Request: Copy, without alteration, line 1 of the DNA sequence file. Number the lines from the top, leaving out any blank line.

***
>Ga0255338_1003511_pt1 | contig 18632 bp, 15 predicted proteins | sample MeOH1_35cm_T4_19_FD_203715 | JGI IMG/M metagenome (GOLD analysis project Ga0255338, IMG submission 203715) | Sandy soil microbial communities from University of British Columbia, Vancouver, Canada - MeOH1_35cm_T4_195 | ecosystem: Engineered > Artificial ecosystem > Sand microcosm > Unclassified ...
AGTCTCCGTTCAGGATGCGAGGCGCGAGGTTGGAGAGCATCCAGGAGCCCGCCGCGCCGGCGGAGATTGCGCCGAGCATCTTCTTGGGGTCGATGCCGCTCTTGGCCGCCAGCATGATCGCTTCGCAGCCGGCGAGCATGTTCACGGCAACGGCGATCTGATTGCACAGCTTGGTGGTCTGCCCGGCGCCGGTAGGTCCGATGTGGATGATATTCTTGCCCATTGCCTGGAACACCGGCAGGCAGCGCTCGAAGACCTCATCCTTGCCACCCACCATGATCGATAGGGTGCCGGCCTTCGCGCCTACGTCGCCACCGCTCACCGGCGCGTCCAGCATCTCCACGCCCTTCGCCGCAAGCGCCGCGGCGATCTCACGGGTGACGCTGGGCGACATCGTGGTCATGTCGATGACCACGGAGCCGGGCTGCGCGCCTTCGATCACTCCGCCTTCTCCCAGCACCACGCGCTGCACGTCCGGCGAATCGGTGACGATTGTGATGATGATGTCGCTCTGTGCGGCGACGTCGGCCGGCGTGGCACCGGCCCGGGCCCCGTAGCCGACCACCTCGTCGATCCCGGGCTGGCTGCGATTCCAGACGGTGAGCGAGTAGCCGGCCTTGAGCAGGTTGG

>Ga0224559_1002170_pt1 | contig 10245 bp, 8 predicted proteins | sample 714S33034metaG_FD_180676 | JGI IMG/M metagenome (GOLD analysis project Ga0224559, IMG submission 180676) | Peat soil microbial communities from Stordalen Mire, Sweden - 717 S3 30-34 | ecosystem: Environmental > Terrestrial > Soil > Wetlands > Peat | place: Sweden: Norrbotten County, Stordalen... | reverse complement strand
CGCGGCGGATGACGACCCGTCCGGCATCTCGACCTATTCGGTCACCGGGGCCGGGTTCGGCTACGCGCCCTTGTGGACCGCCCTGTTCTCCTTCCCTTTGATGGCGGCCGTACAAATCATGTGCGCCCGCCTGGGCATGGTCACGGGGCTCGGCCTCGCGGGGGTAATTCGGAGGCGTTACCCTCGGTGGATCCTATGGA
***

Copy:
>Ga0255338_1003511_pt1 | contig 18632 bp, 15 predicted proteins | sample MeOH1_35cm_T4_19_FD_203715 | JGI IMG/M metagenome (GOLD analysis project Ga0255338, IMG submission 203715) | Sandy soil microbial communities from University of British Columbia, Vancouver, Canada - MeOH1_35cm_T4_195 | ecosystem: Engineered > Artificial ecosystem > Sand microcosm > Unclassified ...